This FCoE thing is probably going to last for some time as a difference of opinions and perspectives. For those who wished I had kept my mouth shut (or keyboard locked), I was probably a little nastier a year ago with this post on my Storage @ Work blog. Being a CREATURE OF HABIT, I responded to last week's news from SNW with my usual open-minded and fair approach.
Having said these snide things about FCoE, I am quite sure that it actually will be an excellent solution for lots of FC customers that need a migration path onto something less mortal than Fibre Channel. The move to Ethernet-based SANs struck me as an obvious evolution a long time ago, after I heard the first FC bigot explain that FC was a channel and Ethernet was a network. So I guess I shouldn't be too hard on FCoE, because it is a move in the right direction. Being an iSCSI technology bigot, it just seems like a unnecessary, cumbersome step, but to be fair, I tend to see the world through medium-sized business glasses.
I believe that most of the concerns people have had with iSCSI are based on the implementations that are available. They either don't exploit the iSCSI standard very well or they do not scale up to be a good fit for large-scale data processing. I'm not buying the protocol arguments for FCoE. At the end of the day, I believe the brute force power of 10Gb Ethernet will be sufficient for iSCSI and that I would rather deal with the rare tuning problems that occur than the crushed-veggie-juice-on-papyrus methods of managing storage in an FC SAN. I know Greg Ferro (see his comment on Dante's post) agrees.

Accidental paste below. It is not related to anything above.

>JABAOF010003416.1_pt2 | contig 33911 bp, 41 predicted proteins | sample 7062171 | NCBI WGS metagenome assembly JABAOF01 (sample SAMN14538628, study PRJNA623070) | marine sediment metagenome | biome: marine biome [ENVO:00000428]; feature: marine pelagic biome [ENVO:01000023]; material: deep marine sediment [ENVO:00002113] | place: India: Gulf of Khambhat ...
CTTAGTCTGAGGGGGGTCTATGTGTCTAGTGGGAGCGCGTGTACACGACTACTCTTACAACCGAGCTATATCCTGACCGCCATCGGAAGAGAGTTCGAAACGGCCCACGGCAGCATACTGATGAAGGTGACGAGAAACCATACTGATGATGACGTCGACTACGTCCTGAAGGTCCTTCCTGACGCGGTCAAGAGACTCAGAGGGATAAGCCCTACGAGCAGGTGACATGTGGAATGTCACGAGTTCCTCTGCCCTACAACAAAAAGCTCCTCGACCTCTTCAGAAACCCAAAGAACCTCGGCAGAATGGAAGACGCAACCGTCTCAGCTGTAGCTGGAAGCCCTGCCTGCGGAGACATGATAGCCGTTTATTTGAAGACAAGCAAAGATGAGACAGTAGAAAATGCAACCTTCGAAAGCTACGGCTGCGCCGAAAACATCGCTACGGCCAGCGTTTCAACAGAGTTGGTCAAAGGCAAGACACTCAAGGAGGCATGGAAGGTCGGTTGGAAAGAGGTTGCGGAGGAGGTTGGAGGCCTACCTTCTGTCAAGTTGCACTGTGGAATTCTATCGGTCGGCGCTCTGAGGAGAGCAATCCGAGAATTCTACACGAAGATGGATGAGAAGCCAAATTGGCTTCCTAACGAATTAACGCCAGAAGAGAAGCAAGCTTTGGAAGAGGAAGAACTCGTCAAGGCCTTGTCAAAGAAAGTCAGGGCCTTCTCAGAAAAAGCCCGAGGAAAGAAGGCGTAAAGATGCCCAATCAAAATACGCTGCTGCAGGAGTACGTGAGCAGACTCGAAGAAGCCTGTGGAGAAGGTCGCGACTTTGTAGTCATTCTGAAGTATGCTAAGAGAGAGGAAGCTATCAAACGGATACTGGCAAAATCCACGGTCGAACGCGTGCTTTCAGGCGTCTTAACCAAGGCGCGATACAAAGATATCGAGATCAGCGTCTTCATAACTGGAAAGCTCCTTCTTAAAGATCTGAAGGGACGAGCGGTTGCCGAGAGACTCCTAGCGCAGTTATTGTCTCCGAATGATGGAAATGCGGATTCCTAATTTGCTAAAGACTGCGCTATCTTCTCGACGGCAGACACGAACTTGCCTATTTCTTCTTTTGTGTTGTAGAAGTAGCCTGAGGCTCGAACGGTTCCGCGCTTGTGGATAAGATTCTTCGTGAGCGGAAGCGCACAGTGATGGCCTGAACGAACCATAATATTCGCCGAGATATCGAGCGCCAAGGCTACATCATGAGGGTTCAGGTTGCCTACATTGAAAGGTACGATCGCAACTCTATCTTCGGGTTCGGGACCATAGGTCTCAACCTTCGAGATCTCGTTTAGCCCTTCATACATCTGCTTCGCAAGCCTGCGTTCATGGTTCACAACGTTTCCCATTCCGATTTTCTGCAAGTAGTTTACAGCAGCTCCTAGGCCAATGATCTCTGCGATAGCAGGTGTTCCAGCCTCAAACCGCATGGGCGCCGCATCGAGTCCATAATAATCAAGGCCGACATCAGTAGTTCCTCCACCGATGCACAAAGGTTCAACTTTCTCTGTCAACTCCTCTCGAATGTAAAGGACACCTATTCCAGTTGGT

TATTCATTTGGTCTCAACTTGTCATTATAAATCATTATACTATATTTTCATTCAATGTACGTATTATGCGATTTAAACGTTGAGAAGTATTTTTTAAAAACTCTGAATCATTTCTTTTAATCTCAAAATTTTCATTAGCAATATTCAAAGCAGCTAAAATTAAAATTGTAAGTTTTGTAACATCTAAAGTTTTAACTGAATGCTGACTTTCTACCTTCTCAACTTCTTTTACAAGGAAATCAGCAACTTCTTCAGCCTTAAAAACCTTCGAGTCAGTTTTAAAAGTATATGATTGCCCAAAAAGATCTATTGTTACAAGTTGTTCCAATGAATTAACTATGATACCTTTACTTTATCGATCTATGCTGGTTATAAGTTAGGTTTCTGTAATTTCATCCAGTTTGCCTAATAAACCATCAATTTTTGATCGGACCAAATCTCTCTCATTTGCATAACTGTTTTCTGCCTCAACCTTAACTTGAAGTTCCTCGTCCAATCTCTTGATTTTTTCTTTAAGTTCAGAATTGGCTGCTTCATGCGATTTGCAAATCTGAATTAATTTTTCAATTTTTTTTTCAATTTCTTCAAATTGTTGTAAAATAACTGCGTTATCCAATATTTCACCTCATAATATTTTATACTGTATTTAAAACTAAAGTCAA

So where the heck do I stand today? FCoE is as imperfect as FC, but it gets people headed where they need to be, which is Ethernet – and a lot better than FC. There are going to be situations where taking a leap of faith to iSCSI is going to be a bit like riding a zipline. You know its safe, but you don't want to attempt too much all at once.